This study has led to a variety of conclusions and implications for practice. First and foremost, BMI was positively related to patient experiences. Obesity leads to a myriad of chronic health problems including heart disease, Type II diabetes, stroke and some types of cancers and the estimated annual medical cost of obesity in the U.S. was $147 billion in 2008 [13]. Obesity can also result in a reduction in quality of life as well as psycho-emotional distress. Nursing professionals, and other members of the multidisciplinary health care team, play a key role in educating and supporting patients in making healthy lifestyle changes. Through the collection and dissemination of this evidence nurses can continue to apply significant research findings into practice.

The results of this study have also contributed to the growing body of work demonstrating the effectiveness of non-physician providers in fostering improved health care outcomes. The Affordable Care Act (ACA), or Obama Care, is increasing the numbers of insured patients and, therefore, threatening to worsen existing shortages of physicians [14]. Therefore it is imperative that consumers of health care continue to seek out services provided by non-physician providers as health care reform continues to be implemented in the United States.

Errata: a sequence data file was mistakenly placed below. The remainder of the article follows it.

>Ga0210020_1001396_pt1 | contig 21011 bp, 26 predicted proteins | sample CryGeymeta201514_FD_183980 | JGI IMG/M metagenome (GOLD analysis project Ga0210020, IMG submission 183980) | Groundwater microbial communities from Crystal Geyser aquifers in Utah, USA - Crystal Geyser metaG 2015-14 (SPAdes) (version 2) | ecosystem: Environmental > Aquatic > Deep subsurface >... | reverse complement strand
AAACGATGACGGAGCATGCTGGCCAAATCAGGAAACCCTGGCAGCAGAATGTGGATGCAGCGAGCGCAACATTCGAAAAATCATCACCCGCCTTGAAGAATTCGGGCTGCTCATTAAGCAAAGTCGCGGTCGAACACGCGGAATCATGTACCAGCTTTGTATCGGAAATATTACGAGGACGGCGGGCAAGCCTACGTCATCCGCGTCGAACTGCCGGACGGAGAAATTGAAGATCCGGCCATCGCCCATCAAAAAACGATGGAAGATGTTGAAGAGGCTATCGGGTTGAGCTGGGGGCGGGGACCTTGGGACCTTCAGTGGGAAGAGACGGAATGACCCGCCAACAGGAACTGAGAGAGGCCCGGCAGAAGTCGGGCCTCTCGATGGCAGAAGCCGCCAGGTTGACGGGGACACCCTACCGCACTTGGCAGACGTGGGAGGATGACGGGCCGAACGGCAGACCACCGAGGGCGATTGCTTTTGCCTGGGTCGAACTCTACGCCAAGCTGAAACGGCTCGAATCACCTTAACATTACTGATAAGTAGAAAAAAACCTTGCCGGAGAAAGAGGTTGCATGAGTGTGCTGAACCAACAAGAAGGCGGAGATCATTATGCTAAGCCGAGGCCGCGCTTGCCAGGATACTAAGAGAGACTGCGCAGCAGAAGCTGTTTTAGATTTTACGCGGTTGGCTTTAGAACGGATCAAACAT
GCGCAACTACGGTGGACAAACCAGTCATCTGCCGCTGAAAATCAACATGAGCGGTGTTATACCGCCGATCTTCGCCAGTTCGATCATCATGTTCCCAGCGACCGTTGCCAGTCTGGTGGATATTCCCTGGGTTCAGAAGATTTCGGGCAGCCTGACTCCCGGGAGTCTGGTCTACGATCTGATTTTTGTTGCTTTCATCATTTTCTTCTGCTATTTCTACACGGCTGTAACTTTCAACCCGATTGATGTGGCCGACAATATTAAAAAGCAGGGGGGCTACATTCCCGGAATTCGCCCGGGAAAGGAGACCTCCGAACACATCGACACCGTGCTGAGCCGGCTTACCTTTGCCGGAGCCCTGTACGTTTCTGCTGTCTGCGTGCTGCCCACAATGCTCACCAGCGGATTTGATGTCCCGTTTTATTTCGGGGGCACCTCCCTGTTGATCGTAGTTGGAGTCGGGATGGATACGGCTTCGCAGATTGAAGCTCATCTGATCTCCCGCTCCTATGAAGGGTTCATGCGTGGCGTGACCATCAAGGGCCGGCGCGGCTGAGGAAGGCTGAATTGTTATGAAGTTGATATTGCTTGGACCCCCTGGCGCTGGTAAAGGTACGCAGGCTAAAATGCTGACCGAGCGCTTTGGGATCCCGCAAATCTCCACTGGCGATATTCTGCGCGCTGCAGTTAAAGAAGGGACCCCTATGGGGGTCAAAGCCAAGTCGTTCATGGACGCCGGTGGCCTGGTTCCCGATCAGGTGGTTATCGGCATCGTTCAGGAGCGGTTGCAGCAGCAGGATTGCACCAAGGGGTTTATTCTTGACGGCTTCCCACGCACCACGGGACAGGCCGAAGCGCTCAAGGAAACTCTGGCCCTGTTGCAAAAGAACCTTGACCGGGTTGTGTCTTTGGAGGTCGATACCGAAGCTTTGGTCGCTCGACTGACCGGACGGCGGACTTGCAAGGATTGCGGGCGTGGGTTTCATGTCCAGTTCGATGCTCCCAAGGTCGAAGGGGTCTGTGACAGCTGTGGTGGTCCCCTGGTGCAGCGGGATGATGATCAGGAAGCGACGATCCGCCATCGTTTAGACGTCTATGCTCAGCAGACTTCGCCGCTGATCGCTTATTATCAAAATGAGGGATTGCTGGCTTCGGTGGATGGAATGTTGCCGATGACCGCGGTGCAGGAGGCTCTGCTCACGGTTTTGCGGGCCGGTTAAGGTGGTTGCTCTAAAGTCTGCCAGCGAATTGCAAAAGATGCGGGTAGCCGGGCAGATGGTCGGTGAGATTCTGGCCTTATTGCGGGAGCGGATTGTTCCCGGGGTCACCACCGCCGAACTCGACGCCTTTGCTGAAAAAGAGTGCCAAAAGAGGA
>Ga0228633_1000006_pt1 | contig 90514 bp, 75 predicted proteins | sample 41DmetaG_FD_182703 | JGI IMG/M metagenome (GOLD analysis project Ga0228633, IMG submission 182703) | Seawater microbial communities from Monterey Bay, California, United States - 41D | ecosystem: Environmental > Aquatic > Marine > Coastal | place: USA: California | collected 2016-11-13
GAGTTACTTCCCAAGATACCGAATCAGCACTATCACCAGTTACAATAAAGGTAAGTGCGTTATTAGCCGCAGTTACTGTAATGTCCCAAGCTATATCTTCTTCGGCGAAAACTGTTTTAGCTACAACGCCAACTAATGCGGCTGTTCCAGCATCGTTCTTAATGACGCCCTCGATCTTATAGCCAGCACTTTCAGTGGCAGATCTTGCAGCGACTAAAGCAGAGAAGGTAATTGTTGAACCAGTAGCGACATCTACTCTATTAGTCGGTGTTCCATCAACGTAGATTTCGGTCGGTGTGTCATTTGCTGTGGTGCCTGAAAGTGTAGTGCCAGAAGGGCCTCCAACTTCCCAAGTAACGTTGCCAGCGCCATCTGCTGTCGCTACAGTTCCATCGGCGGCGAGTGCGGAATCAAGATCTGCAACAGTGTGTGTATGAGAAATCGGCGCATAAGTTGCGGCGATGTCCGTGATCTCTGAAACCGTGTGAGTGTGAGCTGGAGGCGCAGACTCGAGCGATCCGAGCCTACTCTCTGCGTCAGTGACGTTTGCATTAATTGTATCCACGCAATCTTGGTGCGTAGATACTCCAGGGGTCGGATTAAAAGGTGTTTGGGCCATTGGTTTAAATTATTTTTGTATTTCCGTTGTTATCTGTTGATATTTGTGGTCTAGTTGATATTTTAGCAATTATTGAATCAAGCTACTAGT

Finally, this project adds to the body of knowledge that positive patient experiences lead to improved health care outcomes. Healthcare professionals including NPs and other non-physician providers possess the unique ability to play a key role in leading the multidisciplinary team in the provision of quality, patient-driven care whereas clients and providers are partners in achieving optimal care. Through these mutually beneficial relationships, providers can continue to guide patients in playing an active role in their own health and achieve wellness all while feeling satisfied with their personal experiences in care.

References
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  2. Mundinger MO, Kane RL, Lenz ER, Totten AM, Tsai WY, et al. (2000) Primary care outcomes in patients treated by nurse practitioners or physicians: a randomized trial. JAMA 283: 59-68.
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  4. Pender NJ (1996) Health promotion in nursing practice. (3rd edn), Appleton & Lange Stanford, Connecticut, USA.
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  9. Boyce MB, Browne JP, Greenhalgh J (2014) The experiences of professionals with using information from patient-reported outcome measures to improve the quality of healthcare: a systematic review of qualitative research. BMJ Qual Saf 23: 508-518.
  10. Mirzaei M, Aspin C, Essue B, Jeon YH, Dugdale P, et al. (2013) A patient-centered approach to health service delivery: improving health outcomes for people with chronic illness. BMC Health Serv Res 13: 251.
  11. Ware JE, Kosinski M (2001) SF-36 Physical and Mental Health Summary Scales: A Manual for Users of Version 1. (2nd edn), Lincoln RI: QualityMetric Incorporated, USA.
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  14. Greipel N (2014) Nurse practitioners fight for more independence. USA Today, USA.

Citation: Aktan N (2015) Patient Experiences in Ambulatory Care and Physiologic and Functional Health Care Outcomes as they relate to Physician and Non-Physician Providers. J Community Med Public Health Care 2: 002.